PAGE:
Kaeli, Actually, the 4 fledglings had all been getting their own eggs and cheddar cheese. None of them were being fed, to my observation, when this “event” happened. In all likelihood, the parents were still procuring food/feeding them, for the remainder of the day, until they were served dinner:) The fledgling that the dad presented the eggs to appeared to be the smallest, and likely the youngest. That fledgling seemed to need lots of extra attention from the parents, and did “aw” the most, and likely did still get fed other times during the day. The three other fledglings still seem way more developmentally advanced than this little fledgling.

        After the “dad” laid the eggs at the fledglings feet, he bowed, then turned and walked away. The fledgling ate at least part of the eggs by him/herself. I was truly astonished! It’s like he was being a “servant leader” 🙂
        Thanks for all your research and for your blog! I love watching these birds hours daily, while doing tasks. They are always full of surprises.

        I have to share another fun story. I put out a small pool for them, and I have a bird bath. A couple of weeks ago, the “dad” sat in the birdbath, while two of the fledglings “played” in the pool. It was so cute! The adult looked pretty content cooling off for like fifteen minutes!
        Cheryl Forrest

  4. bstownshend

    Thanks for all the great info in your blog! We have a pair of crows living in our backyard and I was wondering about whitish/gray spots on their breasts. Is this something typical? See https://bst.smugmug.com/Events/202007-Crows

  5. Tracy Brewer

    We have 5 crows that hang here. Three have white spots on them. Two of those have matching spots. How rare is this?

  6. Ben

    We have a new neighbor as of 2 months ago. We’ve gotten pretty friendly and I think he/she is a Carmel crow…love to share pix with you.
    Ben Palmer
    Alki Beach Seattle

  7. Ann Fasano

    Just found crow in street on Capitol Hill, seems unable to walk, feet curled up, but alert. Flapped a bit, but didn’t fly. Lifted with gloves to bushes by side of road, is that all I can do? Is it too late in season to be baby tumbled from nest? Any thoughts on curled up feet? Might it be poisoned? Appreciate any info.

  8. Donna

    There is a group of crows that visit my backyard daily. ( I feed them peanuts and they like my bird feeder). They are always the same crows and there is something wrong with each of them. They seem to work as a team and take care of each other. One has no foot —- just a stump. One is lame… his foot is twisted behind him. Two or tree have a lot of white on their feathers… like they have been splattered with paint and the underneath of their wings are more white. One has a mangy ruffley neck that is white.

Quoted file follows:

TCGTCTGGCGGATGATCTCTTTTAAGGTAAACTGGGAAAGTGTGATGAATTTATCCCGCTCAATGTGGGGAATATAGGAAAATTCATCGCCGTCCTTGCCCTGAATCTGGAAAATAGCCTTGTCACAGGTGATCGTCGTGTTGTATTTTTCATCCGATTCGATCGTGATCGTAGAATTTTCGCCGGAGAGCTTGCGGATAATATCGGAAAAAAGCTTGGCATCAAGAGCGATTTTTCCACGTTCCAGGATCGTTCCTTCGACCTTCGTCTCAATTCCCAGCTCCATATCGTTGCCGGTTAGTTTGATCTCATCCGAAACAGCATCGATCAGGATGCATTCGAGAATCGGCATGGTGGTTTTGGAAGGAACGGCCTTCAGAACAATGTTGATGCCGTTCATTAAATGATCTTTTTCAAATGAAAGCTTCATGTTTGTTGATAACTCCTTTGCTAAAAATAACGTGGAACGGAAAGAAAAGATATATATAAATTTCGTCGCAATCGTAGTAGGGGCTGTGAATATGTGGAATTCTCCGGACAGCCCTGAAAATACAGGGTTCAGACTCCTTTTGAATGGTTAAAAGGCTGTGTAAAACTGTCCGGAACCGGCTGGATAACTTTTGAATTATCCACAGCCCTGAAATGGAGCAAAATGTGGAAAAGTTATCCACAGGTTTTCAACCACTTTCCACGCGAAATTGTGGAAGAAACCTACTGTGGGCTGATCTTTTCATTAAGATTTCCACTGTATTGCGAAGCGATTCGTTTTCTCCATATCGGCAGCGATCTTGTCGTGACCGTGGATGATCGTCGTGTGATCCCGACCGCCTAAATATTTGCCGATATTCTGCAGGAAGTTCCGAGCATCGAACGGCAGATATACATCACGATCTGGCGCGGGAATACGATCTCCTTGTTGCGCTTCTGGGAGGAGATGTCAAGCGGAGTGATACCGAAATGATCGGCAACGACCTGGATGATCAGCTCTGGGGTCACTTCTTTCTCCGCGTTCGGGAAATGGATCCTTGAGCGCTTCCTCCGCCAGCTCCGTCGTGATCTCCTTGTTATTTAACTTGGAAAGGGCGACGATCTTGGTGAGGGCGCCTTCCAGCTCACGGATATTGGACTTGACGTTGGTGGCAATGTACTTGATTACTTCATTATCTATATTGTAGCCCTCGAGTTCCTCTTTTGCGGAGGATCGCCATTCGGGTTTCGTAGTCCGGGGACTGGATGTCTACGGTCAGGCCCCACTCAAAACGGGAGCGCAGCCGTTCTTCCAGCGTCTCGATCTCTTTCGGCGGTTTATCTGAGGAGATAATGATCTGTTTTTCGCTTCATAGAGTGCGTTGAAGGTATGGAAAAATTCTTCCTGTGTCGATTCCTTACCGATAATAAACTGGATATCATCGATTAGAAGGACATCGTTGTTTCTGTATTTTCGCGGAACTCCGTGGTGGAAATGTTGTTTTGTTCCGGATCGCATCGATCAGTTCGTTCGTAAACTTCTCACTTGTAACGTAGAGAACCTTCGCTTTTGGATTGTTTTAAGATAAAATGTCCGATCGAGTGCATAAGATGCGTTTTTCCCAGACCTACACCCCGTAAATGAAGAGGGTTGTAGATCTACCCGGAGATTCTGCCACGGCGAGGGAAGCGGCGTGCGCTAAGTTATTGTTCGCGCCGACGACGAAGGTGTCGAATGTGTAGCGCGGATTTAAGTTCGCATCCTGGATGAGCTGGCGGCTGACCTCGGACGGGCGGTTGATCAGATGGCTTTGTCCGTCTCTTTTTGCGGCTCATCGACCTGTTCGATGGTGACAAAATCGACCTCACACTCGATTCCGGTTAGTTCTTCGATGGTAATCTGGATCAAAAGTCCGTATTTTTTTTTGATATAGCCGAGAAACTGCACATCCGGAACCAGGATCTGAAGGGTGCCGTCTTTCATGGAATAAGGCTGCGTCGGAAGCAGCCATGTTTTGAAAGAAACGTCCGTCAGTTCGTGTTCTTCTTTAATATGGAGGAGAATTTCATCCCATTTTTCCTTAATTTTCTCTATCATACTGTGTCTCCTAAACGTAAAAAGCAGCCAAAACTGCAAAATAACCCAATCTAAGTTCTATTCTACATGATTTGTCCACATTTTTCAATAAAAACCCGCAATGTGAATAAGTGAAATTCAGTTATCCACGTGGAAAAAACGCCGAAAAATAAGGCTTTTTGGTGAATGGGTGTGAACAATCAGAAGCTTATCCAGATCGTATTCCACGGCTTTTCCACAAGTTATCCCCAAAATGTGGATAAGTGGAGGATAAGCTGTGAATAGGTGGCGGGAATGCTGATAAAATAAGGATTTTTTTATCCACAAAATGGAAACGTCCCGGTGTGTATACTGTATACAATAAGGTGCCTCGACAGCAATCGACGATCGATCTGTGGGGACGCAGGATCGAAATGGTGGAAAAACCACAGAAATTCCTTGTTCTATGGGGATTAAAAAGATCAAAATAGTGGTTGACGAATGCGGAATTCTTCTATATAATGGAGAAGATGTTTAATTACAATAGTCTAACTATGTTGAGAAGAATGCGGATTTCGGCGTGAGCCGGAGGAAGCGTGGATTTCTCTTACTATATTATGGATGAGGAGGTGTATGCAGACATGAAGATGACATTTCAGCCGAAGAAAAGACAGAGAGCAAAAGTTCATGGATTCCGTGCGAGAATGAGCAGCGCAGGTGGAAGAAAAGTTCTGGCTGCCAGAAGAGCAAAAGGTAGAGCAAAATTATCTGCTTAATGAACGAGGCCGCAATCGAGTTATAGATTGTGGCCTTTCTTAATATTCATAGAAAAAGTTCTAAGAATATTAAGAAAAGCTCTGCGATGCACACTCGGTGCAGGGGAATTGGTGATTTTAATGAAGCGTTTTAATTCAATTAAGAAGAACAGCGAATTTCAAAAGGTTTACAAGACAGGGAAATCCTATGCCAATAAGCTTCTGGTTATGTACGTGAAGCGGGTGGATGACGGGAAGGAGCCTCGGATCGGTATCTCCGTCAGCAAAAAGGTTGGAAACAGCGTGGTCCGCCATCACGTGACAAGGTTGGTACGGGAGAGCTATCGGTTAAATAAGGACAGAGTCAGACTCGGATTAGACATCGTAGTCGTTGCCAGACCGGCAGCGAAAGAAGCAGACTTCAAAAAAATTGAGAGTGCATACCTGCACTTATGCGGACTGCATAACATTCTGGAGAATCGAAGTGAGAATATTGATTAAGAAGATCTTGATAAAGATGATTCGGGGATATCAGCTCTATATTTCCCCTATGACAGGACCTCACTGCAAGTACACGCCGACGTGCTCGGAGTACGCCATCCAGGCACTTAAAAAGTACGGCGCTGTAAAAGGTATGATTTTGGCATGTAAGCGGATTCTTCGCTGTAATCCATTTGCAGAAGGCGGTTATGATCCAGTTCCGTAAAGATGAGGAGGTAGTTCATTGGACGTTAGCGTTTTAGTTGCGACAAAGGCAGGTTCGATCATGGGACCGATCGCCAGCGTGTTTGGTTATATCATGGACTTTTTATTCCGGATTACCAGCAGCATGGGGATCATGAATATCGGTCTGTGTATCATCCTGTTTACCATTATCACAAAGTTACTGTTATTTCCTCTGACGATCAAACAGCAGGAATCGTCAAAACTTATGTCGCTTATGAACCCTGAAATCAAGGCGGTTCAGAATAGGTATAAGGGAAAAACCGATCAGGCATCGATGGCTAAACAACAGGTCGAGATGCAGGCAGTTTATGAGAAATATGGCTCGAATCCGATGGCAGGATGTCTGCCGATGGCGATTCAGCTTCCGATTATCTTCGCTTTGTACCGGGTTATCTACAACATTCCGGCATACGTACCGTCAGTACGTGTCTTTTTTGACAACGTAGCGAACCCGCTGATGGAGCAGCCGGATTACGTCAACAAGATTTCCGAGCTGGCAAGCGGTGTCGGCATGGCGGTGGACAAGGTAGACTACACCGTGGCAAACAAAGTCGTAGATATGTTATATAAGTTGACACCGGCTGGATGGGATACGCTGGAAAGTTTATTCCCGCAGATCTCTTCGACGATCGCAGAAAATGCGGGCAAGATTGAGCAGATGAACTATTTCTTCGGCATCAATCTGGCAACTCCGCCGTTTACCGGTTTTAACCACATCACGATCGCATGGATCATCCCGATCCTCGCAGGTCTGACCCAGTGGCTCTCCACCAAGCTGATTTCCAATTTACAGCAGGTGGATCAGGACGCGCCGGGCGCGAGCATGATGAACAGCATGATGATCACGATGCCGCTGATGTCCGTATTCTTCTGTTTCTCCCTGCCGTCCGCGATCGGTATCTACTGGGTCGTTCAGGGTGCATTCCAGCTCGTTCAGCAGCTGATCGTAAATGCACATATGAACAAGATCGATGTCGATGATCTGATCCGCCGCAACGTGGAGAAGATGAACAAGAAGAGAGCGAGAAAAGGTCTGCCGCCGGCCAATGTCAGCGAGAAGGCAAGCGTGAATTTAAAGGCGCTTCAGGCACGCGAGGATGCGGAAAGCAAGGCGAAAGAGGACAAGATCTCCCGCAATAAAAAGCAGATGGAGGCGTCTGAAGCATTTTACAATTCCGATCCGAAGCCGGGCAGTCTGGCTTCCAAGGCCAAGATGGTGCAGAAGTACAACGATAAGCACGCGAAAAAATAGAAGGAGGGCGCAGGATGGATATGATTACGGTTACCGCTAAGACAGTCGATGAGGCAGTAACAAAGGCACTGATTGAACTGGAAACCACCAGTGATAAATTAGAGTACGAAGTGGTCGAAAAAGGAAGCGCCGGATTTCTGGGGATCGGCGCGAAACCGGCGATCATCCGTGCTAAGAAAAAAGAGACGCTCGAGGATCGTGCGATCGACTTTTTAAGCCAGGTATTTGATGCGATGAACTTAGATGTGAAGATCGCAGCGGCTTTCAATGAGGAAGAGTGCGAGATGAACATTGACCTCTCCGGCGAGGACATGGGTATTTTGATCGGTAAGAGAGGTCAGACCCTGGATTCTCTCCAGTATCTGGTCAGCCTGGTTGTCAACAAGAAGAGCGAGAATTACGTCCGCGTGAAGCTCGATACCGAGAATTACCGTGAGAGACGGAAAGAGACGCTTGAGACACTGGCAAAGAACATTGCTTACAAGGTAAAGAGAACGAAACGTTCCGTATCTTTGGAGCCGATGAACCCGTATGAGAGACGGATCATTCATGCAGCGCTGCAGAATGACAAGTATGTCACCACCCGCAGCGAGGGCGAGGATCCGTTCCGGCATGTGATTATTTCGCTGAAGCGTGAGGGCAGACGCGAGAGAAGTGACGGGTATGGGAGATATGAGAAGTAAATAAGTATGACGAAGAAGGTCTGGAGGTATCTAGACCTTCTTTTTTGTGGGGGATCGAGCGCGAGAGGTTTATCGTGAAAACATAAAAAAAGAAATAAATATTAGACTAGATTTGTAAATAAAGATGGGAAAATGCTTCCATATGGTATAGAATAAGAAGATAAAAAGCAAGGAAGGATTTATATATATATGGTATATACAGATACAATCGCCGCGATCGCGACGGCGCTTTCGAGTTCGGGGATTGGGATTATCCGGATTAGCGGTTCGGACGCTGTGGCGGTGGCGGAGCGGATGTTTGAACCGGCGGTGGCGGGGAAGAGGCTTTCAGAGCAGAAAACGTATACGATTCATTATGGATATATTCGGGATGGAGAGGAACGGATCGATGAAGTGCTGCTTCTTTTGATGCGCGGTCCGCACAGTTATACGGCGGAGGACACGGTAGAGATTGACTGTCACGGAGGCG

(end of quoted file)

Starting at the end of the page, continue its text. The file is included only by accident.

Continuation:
We have lots of glossy black ravens in the area but these do not hang out with them. At first I thought that they had beef affected by pesticides but they appear to be fairly healthy. Can you give me your thought on this and what I should perhaps be leaving out for them other than peanuts. I have left fruit but they are not interested.
    I live in Carmel by the sea, ca.

  9. LittleBirdy

    Hi- I have a “Feeding Crows in the Time of COVID” question for you.
    I am a fan of crows (and people who study them). We live in an urban neighborhood not far from UW.
    It’s kind of a long story involving a one-legged crow who showed up in our yard freshly injured over two years ago. We started feeding him/her, since we were not able to help in any other way. Eventually, it morphed into us feeding maybe 12-15 crows once or twice a day. The group size stayed about the same for those two years.
    The one-legged crow has survived all this time. We consider him or her a “friend.” Unfortunately, our friend now has up to fifty or sixty other friends who essentially never leave the immediate vicinity of our yard. I think this is partly because of the pandemic- it *seems* like there is less food available in general. Our neighbors are less than pleased with this situation. Several have recently made it known that they want the feeding to stop. Now.
    My question is how much of an impact will it have on the crows if I just stop feeding immediately? I have not been feeding much over the last two days and they are mostly still hanging around. Will they find food elsewhere? I am ASSuming/hoping so. Since you don’t see too many dead crows lying around (mostly fledglings), there must be more food than I think. But I would feel better hearing you say that the crows will be fine without my feeding..

    • Hi there! So short answer: they will almost certainly be FINE. Crows eat human food, yes, but they also eat a ton of bugs and luckily the pandemic has not affected our yards! And unfortunately unhappy neighbors have succeeded in taking crow feeders to court over perceived damages, so I would heed your neighbor’s wishes now before the problem gets worse. I’m sorry they’ve put you in that position, as I know it’s hard to cut these relationships off. Limiting feeding to only a pair, and to only a handful of food a day, can really help make sure you’re reaching a good balance between your own needs and those of your neighbors. Which truthfully includes other kinds of wildlife as well. So give it space, 6m or so, and then you can see if you can pick up just feeding one to two here and there again.

  10. Robin Carlson

    Great presentation last night! Love your enthusiasm coupled with your vast knowledge, and your ability to present information to the layperson.

  11. Joanne Kroll

    Just curious: I know that crows recognize our faces (and I do have a lovely and faithful crow following). But, these days we have no faces. We have hats, sunglasses, masks, maybe more. No visible face. What else are these creatures recognizing??